IN MEMORY OF THE LATE SIXTUS ALEXANDER PEDRO FERNANDEZ – FOUNDER OF THE FIRST ACTIVE PHOTOGRAPHIC STUDIO IN NIGERIA
History is not only the study of the past, our narratives and the true stories of events, it also entails the stories of people and their actions as well as the impact these stories have on many communities around the world.
For many centuries, oral tradition had not only taken centre stage as a source of history from our past, it had also become the norm in very many West African settings as the way we shared our stories and our experiences.
Unfortunately, the drawback sometimes of Oral tradition is that it is not always recorded and there are still countless stories within the Nigerian context which are not only inspirational, but they also do not make it into our precious history books.
One of such stories is the legacy of THE LATE SIXTUS ALEXANDER PEDRO FERNANDEZ – FOUNDER OF THE FIRST ACTIVE PHOTOGRAPHIC STUDIO IN NIGERIA AND A LEADING PHILANTHROPIST that played a prominent role in many peoples lives.
The studio was first set up in the year 1924 at Egerton Street, Henshaw Town, Calabar.
He not only focused on photography as a key area, but also the provision of sports and camera equipment’s.
It is no surprise that members of The Fernandez Family in Nigeria are still absorbed with fond memories of this great philanthropist who shaped the lives of many Efik and Yoruba people in Nigeria and inspired many with a unique sense of leadership, integrity and vision.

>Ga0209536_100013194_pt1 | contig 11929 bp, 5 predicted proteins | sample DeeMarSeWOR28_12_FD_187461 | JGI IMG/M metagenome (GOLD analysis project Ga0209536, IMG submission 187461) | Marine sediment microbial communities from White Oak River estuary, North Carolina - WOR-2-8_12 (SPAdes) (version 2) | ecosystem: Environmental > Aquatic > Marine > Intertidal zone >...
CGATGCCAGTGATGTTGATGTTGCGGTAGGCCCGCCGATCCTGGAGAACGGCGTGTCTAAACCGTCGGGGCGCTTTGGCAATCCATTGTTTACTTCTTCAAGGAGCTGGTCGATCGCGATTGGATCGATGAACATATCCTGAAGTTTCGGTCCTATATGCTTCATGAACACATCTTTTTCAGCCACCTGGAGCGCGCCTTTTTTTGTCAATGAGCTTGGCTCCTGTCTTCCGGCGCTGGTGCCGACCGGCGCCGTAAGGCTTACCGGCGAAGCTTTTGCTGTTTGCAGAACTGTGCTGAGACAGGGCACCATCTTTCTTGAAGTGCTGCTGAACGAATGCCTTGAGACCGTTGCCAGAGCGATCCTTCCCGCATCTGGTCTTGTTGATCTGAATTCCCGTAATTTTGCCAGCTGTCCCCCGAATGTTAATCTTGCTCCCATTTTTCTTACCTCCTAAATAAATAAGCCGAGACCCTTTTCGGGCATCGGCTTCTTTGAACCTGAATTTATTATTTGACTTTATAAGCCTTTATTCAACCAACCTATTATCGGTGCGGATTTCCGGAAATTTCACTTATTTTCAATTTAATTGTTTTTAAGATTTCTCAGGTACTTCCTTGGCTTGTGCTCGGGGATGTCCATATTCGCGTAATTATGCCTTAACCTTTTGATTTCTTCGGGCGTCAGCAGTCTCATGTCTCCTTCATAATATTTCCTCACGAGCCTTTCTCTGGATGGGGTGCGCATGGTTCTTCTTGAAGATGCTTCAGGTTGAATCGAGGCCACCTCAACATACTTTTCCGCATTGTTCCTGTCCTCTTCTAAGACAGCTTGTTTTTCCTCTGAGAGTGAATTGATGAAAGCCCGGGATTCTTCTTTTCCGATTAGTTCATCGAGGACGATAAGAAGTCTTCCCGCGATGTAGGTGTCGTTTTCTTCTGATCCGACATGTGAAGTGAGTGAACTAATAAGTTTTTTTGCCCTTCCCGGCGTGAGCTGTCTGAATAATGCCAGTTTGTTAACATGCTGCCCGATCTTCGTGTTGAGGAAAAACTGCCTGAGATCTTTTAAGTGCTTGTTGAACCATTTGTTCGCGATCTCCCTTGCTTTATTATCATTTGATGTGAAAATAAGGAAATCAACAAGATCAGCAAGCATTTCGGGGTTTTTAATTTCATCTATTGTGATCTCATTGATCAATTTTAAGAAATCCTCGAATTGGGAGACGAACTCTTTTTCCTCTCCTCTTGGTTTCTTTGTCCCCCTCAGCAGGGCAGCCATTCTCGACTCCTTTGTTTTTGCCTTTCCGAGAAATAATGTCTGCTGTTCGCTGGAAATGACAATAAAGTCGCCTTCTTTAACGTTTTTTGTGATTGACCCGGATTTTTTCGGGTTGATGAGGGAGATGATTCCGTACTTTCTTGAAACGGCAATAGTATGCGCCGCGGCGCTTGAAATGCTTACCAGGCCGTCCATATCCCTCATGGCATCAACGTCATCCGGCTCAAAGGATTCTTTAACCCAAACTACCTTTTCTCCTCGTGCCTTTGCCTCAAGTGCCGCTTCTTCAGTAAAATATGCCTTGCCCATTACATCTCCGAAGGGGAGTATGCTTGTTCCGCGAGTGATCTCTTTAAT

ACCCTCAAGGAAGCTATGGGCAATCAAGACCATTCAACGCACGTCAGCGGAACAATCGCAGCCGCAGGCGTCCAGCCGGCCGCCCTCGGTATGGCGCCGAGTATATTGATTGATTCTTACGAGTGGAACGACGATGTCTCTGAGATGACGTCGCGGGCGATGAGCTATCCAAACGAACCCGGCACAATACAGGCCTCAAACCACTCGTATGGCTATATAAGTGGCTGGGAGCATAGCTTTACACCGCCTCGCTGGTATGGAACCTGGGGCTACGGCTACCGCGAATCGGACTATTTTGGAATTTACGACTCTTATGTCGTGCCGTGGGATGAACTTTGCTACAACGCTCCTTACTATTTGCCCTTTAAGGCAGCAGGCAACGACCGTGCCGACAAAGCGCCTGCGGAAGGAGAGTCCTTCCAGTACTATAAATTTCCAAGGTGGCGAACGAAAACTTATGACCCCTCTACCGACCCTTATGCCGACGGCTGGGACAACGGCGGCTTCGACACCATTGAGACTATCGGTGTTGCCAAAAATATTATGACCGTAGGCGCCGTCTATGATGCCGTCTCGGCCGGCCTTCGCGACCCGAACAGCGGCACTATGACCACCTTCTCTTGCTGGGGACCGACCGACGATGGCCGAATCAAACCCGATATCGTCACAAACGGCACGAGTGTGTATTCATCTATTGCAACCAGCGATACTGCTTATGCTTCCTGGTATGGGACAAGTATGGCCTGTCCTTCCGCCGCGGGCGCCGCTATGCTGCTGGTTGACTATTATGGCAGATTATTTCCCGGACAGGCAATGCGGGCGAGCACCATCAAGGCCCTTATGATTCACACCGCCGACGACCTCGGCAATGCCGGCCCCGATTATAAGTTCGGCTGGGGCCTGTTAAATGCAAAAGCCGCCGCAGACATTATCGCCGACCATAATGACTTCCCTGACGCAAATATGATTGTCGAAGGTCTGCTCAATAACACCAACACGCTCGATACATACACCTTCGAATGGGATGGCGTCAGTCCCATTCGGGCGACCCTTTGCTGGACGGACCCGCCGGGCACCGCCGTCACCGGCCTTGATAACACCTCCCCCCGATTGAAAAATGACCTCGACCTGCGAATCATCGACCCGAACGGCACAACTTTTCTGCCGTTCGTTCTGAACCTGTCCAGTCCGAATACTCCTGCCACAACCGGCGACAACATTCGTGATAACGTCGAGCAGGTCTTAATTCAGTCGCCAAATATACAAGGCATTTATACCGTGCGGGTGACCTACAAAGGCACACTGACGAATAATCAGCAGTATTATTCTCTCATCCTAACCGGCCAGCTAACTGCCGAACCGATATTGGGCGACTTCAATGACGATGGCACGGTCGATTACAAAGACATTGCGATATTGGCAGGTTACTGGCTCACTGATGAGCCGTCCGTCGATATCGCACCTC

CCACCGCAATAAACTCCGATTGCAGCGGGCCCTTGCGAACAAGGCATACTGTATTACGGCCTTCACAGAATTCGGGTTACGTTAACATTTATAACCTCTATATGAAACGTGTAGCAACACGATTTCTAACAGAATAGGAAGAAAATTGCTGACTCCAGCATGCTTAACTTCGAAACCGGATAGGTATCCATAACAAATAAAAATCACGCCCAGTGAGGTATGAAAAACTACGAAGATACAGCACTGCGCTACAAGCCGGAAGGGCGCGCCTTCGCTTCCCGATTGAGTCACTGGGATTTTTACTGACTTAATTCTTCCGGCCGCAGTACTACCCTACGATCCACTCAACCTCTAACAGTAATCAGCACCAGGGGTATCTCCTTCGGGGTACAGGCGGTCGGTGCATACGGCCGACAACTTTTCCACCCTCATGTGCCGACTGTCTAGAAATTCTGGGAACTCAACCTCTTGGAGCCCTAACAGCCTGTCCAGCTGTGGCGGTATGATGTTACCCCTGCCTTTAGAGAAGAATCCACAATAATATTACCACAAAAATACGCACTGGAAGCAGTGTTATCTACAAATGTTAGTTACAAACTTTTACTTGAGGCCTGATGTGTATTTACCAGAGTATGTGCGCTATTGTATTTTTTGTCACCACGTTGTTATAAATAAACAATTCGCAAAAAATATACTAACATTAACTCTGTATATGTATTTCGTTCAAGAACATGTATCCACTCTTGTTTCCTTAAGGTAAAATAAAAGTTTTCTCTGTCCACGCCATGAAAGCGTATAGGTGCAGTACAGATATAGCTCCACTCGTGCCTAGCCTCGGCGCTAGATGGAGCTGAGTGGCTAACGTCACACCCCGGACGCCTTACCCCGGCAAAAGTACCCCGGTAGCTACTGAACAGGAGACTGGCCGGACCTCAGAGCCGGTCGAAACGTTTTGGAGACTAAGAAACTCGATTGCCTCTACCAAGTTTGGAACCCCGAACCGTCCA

It is also no surprise also that his warmth, hospitality, people’s skills and interest for the community still runs in the family of the older and younger generation. This is not only reflected by the fact that he spoke English, Portuguese, Efik and Yoruba fluently but he also engaged in promoting the essence of community cohesion and social well-being among various communities in the present day South South Nigeria.
My Father, Mr S.O Fernandez still has fond memories of my late Grandfather as an inspirational icon with a warm heart and also the regional leader of the Yoruba people in Calabar. He recalls how members of the Yoruba community in Calabar will gather in Grandfathers home for regular meetings and how he promoted and encouraged the positive cohesion of local leaders within the vicinity.
He was a strict practicing Catholic and would wake up at 5am every Sunday for mass no matter how much it rained.
It would probably not be wrong to assume that he was not only very punctual but quite particular and so on several occasions would arrive at Church before it opened and even wake up the priest by hitting his front door with a heavy wooden stick.
In the year 1963, The late Chief Obafemi Awolowo (A prominent leading Nigerian nationalist and strong advocate for Nigerian independence) was imprisoned for plotting to other throw the former Nigerian Federal government.
The prison sentence was to last for ten years but Chief Obafemi Awolowo was released from Calabar prison in August 1966. This was not only a historical turning point in the crucial developments of a great nation but it was also a strong indicator of other major events to unfold.